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Cruising: Exploring Grenada

If you like exploring by land as well as by sea,   Grenada ticks all the boxes

If you like exploring by land as well as by sea, Grenada ticks all the boxes

For years, I’d been wanting to visit Grenada. There are many things that fascinated me about this island: its rugged, mountainous interior, its rainforests and waterfalls, and the fact that it’s less traveled than some other Caribbean sailing destinations. My photographer decided to blend some learning in with the fun, so she took a 10-day cruising course with LTD Sailing before we picked up our boat from Dream Yacht Charter.

There are so many options for sailing and anchoring in Grenada and the Grenadines, it’s impossible to visit even a fraction of them. That being said, you’ll likely want to visit Molinere Point where you can snorkel the Molinere Underwater Sculpture Park. Installed in 2006, this was the first of Jason deCaires Taylor’s famed underwater sculpture gardens, of which there are now approximately 10 scattered across the world’s oceans. The park has roughly 75 sculptures, most of which are life-sized stone men and women in natural poses, such as standing in a circle with hands clasped or sitting at a desk working.


Another spot around Grenada that we really enjoyed was Sandy Island. Just off the northeast corner of the main island, this provides a nice day anchorage with a wonderful white sand beach and the ruins of an old plantation-style villa to explore.

If you really want to go off the beaten path, there’s a small island between Carriacou and Grenada called Ronde Island that is almost totally uninhabited, aside from a handful of fishermen. There’s a sheltered overnight anchorage on the northern end of the western side of the island where you’ll find a totally deserted beach you can have to yourself all day long, although it gets a little narrow at high tide.

The beach is also surrounded by a low but steep cliff. So, if you want to explore the island, you’ll have to scramble up with the help of a fixed rope that you’ll find dangling about half way down the beach. This leads to a network of unmarked trails. One of these eventually took us across the wild interior of the island, past a few small huts and down to the southern side of the island where there’s a small fishing community and another nice beach. We liked Ronde Island so much, we spent a second day exploring some of the island’s other footpaths, which took us to yet more wild and rugged beaches along the northern part of the island.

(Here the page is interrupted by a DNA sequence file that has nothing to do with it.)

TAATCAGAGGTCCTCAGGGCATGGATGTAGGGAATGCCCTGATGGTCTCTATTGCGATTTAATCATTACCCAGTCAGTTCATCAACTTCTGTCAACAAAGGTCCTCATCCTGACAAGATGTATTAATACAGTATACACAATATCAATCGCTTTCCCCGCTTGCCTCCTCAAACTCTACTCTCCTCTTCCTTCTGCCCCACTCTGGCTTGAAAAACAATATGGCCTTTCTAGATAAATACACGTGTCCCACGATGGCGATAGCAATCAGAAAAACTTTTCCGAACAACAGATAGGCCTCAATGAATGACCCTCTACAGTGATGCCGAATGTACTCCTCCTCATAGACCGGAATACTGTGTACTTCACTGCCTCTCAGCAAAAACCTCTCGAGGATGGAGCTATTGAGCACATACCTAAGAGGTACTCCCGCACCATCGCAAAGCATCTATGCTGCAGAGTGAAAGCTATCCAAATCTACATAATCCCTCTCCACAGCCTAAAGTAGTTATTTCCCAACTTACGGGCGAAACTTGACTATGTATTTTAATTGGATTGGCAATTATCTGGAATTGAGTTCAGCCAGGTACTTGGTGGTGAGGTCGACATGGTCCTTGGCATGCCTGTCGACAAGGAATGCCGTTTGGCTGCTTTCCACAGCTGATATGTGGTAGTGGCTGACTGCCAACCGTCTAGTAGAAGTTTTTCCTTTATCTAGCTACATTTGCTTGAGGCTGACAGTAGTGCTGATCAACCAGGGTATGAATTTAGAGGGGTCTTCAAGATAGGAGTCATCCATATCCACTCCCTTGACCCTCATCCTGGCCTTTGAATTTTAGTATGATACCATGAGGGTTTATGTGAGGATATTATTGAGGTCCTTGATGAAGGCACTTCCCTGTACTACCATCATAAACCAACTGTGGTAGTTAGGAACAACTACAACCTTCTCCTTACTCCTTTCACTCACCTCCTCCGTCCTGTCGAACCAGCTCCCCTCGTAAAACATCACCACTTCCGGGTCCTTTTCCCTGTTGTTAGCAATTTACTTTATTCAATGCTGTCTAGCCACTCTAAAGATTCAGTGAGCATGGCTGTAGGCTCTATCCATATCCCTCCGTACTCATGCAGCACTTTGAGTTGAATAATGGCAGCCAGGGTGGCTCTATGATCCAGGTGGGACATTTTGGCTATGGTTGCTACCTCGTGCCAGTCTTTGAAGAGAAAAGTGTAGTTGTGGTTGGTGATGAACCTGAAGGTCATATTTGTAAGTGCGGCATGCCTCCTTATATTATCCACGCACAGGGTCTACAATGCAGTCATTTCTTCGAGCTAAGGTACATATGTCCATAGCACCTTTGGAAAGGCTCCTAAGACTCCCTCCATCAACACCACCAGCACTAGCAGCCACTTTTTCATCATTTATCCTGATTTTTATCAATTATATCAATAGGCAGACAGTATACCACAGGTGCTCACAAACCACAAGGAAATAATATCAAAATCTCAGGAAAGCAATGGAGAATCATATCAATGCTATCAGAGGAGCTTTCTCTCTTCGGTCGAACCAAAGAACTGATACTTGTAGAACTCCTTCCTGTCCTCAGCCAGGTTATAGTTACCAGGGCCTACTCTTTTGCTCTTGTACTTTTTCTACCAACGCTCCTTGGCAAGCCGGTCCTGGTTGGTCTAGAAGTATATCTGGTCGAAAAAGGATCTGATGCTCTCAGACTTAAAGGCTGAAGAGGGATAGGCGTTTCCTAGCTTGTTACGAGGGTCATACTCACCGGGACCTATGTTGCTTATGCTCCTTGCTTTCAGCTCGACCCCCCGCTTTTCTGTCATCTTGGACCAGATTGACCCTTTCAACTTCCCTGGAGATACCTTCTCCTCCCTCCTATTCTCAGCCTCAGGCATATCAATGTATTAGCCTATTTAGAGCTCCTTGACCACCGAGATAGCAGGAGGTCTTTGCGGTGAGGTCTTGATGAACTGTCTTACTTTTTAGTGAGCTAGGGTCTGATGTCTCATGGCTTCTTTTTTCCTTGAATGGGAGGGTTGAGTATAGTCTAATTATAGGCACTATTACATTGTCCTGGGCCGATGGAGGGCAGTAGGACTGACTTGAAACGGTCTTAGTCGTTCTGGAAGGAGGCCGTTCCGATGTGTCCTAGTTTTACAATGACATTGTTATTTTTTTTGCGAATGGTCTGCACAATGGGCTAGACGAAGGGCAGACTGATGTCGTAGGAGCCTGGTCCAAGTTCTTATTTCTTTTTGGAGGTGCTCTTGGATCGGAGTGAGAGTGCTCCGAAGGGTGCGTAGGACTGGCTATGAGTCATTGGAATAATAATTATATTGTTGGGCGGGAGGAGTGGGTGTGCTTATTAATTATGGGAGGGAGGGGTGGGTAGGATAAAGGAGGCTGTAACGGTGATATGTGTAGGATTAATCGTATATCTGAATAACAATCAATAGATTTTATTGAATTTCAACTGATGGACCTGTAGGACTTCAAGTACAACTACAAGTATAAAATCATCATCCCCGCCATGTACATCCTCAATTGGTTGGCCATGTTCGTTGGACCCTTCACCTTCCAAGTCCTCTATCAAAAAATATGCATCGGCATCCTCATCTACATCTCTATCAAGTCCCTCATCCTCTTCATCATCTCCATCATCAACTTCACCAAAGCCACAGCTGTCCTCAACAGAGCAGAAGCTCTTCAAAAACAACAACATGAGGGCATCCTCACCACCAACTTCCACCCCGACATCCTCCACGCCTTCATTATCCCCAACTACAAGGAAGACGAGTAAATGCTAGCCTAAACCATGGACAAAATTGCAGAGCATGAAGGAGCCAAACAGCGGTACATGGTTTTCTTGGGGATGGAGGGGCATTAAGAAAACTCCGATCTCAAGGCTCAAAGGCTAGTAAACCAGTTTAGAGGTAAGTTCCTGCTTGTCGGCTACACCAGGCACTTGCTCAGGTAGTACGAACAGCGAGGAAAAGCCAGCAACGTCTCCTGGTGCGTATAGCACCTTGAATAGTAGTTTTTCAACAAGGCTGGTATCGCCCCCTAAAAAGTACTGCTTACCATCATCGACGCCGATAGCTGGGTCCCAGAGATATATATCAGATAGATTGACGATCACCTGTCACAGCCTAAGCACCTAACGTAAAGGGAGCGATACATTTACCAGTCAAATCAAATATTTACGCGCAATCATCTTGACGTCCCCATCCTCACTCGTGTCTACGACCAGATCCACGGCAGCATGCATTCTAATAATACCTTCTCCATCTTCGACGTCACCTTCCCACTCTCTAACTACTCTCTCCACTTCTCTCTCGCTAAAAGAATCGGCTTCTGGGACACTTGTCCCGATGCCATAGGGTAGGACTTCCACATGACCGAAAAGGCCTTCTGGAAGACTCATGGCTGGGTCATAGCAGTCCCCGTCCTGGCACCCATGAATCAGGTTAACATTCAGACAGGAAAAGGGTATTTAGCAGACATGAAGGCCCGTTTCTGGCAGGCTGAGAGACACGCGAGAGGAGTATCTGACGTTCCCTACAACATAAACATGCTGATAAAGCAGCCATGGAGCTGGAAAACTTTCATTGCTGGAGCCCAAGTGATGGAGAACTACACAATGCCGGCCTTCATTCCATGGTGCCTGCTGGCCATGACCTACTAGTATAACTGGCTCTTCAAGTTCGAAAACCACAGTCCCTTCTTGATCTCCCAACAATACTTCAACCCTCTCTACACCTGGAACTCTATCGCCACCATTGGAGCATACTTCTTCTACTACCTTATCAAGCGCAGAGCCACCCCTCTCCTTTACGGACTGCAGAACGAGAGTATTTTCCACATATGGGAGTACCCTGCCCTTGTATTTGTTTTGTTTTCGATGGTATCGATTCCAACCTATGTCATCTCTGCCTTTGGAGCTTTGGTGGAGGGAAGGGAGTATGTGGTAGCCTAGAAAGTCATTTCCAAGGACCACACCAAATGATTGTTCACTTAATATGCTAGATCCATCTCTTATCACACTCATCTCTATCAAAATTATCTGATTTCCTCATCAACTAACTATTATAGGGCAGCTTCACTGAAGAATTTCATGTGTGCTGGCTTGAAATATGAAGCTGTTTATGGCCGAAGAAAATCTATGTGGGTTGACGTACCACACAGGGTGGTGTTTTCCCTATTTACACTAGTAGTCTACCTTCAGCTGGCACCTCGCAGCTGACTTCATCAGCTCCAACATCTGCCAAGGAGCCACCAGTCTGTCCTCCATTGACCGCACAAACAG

Just north of Ronde is Carriacou, an island I was eager to explore because of its long history of boatbuilding. In fact, this is one of the few remaining places in the Caribbean where locals regularly produce traditional wooden sailing and motor vessels, many of which are still used commercially.

While not far from Grenada, Carriacou has its own unique feel, identity and culture. Unlike some more popular tourist destinations, visitors seem more like guests than an overpowering force here. This is (in part) due to the lack of mass tourism amenities, like cruise ships, an international airport, mega-hotels and resorts. In short, Carriacou is the real deal, one of the few remaining places in the Caribbean that can claim that honor.

There are two great anchorages on the southwestern end of the island, Tyrell Bay and Hillsborough Bay. Tyrell is smaller, more laid-back and has one of Carriacou’s best restaurants, The Slipway, at the southern end of the bay. Owned and operated by an American named Kate, it has great food and a great vibe. The relaxed nature of this restaurant and bay were typified in the restaurant’s dog, Baldo, who lay peacefully on the sand near our dinner table in doggy bliss during our entire meal.

While in Tyrell Bay, be sure to take a stroll along the beach. You’ll find a few cute little waterfront cottages, a grocery store, a number of bars and restaurants and a few vendors selling fruit and vegetables. If you’re looking for a place to spend a few relaxing days, this is it. There is only one speed here, and it’s chill.

Hillsborough, just around the corner and to the north, has a lot more shops and restaurants. All buses and taxis also terminate here. So, if you want to explore the island, you’ll want to anchor in Hillsborough.